you don’t need to be a gymnast, you just
need to be comfortable with your body. You can be fluid and move smoothly.
I can find an actor who can’t fly, and I could teach him how to fly.
Hi, I’m Paul Rubin, and I’m an aerial choreographer.
As an aerial photographer, I not only create and design and choreograph the
flying sequence that the actor is going to do.
I meet with a vendor to decide what equipment it’s going to take to achieve
that, and then I meet with the producers and the directors and the choreographers
to bring their vision to life. I’m brought in for shows that either fly
or simulate something that is flying-based, simulate swimming or just a
hanging. Anytime somebody’s feet leave the ground
or have to be off the ground for a period of time, they usually call me and say,
look, this is what we’re trying to do. How safe can we do it?
I think flying is statistically safer than dancing on stage.
There are more dancer accidents than there are flying accidents.
These are the fly wires. They’re 3 32nds of an inch.
They’re just a little bit thicker than pencil lead, but they’re a lot stronger.
Each one of these will hold roughly roughly a thousand pounds.
This is the harness that the actors wear, and this would sit right on their hip.
And this swivels, which it gives them the ability to somersaults, or they can lie
out like Superman, or they can dive down and create all of these amazing body
positions. And it’s a real easy connection.
This is the piece. Slides right into the harness like so.
And they’re hooked up. I started doing magic when I was eight
years old. And I was doing professional shows by the
time I was 11. I think being a magician and an
illusionist helped in creating flying sequences.
In the sense that you are able to suspend disbelief.
We all know that people really can’t fly, to create that you work with the actors
and motions and aerialography I call. It’s choreography in the air and when it
hit a certain point you just need to angle your body.
What are the hardest parts of, of making somebody fly, is making it look natural
but when you focus on the actor and have him or her work with the movement and
make it look like they’re motivating it, then it’s going to look smoother.
I’m working on this production of Joseph, it’s an original production.
It’s in a dream sequence, and what he does is he flies around the stars and the
sun and the moon. If your foot hits it, it still looks
cool, because you’re just melting right back into the rock.
During today’s rehearsal, I was finessing with the actor how to react to all of the
actions. Every time he would fly in one direction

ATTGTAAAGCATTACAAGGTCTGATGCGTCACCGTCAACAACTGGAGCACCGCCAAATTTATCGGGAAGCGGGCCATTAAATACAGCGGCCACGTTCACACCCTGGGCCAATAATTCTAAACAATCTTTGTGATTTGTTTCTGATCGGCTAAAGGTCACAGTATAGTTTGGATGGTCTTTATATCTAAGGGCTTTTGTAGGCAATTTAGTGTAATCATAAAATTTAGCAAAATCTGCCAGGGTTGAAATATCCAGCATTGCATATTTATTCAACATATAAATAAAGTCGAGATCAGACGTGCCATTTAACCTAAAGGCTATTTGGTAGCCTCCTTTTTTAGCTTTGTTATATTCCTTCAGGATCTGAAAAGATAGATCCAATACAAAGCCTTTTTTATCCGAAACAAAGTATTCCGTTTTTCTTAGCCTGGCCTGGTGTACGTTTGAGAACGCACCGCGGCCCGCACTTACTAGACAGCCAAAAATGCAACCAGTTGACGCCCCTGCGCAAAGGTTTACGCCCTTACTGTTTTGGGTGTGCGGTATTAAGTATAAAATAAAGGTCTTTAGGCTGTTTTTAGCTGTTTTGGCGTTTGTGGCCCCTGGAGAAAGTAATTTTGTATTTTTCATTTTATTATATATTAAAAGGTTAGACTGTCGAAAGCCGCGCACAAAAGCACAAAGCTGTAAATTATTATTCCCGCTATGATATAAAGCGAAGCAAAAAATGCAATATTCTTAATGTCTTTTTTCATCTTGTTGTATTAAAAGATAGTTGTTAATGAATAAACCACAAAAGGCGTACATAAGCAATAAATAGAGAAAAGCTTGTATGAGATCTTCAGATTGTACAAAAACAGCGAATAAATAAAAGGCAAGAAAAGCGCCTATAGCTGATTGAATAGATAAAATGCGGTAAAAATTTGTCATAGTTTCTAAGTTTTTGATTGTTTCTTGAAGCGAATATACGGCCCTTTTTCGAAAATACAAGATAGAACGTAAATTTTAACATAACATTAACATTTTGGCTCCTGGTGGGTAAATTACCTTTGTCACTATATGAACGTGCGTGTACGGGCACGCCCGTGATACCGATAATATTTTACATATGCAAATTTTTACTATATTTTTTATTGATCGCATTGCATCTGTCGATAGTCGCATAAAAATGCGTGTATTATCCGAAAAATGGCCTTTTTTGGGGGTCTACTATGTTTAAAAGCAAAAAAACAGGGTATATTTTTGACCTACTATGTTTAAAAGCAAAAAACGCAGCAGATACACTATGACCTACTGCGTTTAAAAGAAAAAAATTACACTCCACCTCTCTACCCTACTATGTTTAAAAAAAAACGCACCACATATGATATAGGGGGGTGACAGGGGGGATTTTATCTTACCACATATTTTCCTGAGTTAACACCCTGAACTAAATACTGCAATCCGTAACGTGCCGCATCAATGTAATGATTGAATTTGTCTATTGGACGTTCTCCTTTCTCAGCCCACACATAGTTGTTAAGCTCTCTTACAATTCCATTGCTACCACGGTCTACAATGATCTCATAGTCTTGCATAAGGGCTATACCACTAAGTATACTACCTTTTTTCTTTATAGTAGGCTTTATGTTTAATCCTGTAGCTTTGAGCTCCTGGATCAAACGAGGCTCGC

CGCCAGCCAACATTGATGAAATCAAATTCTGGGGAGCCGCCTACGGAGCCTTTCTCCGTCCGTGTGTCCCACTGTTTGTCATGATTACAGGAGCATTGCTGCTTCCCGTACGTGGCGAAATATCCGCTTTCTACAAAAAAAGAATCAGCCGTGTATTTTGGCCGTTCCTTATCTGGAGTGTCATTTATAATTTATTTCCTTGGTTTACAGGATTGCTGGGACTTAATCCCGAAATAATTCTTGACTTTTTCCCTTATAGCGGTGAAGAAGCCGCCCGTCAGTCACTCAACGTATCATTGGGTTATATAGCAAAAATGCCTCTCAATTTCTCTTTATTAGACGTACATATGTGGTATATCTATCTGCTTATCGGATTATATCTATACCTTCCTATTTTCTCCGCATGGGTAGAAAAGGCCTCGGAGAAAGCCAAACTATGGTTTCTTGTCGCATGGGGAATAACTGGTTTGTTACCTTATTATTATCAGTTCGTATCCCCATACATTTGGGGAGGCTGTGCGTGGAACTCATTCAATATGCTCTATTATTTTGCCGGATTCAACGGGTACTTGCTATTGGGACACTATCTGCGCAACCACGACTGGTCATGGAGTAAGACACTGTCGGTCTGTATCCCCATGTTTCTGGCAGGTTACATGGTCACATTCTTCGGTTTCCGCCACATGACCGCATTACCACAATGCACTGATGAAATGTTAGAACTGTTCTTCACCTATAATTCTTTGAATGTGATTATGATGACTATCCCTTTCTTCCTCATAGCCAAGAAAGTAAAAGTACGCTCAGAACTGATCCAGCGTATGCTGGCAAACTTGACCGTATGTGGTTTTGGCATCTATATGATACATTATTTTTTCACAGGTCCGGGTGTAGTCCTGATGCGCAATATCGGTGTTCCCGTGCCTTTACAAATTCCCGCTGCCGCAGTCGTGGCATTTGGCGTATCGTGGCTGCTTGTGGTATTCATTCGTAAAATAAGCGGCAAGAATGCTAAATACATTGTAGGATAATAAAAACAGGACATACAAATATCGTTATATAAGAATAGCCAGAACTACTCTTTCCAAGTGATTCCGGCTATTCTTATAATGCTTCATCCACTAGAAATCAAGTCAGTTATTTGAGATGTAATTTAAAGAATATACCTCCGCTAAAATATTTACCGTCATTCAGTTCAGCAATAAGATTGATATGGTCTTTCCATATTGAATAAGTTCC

and then he would have to turn around, we were finessing how to turn, how to make
every motion that he does natural. And this is where you dip down.
[MUSIC] Then you’ll come up. [MUSIC] Look at the star.
[MUSIC] Fly over to here, and now, when you start to turn, turn your shoulder and
lean into it. There you go.
As you back up, try and put your hands out like you’re slowing yourself down.
because if you were going backwards. It’s a little bit like a mime because
you’re miming what it would feel like to push off the air.
So I worked with him today on, on cleaning that up and giving them an
action and a reaction to all of the emotions so they don’t look like they’re
just hanging there. Cause nobody wants to see a piece of meat
in a nice techna colored coat on. I sit in the back of the house, or I sit
house left or right and I look at all the sight lines and make sure that whoever is
sitting where is seeing the same thing in a believeable form.
My first significant project I worked on Broadway was, Peter Pan with Cathy Rigby.
It was the quintessential show for a flying designer, because that’s what
you’re known for. Everybody knows flying is in Peter Pan.
And it was one of the most amazing, exhilarating feelings, because here you
are on Broadway, creating the sequence for the person that’s known for Peter
Pan. And I think, in my career that’s, one of
the biggest highlights. Well, for Wicked, I I worked directly
with Wayne the choreographer, because it was more towards the musical numbers.
So I gave him the foundation, he finessed it, and then I cleaned it up from his
idea. If it happens while there’s no music then
I deal more with the director. Working on curtains was an amazing
experience for me. I got to work with John Candor Scott
Ellis the director, but I also got a chance to work with David Hyde Pierce.
The effect that we had him do was pretty strenuous.
I’m sure he probably wouldn’t want to do it again.
But he was, he was very professional and, and very willing to, to do what it took
to make the effect work.>>[NOISE] It’s not only just the actors or the
director and choreographer I have to work with.
I have to work with the lighting designer, so when the person flies, we
have to make sure that you don’t see the wires.
I, I also deal a, a lot with the set designers because we don’t want the
actors either flying into scenery pieces or the wires actually getting caught.
And then I also have to work with the dressers cause the dressers have to help
the actors put on the harnesses. I have to work with the dance captain.
So when I leave a production, the dance captain is making sure that all the, the
artistic integrity is left with the show. So I, I actually pretty much go through
every department. I don’t go to work, I go to play.
I don’t have a job. It’s, it’s every theater I go to it’s
just a, a different playground that I get to play in.
And I really can’t see myself doing anything else. [MUSIC] [MUSIC]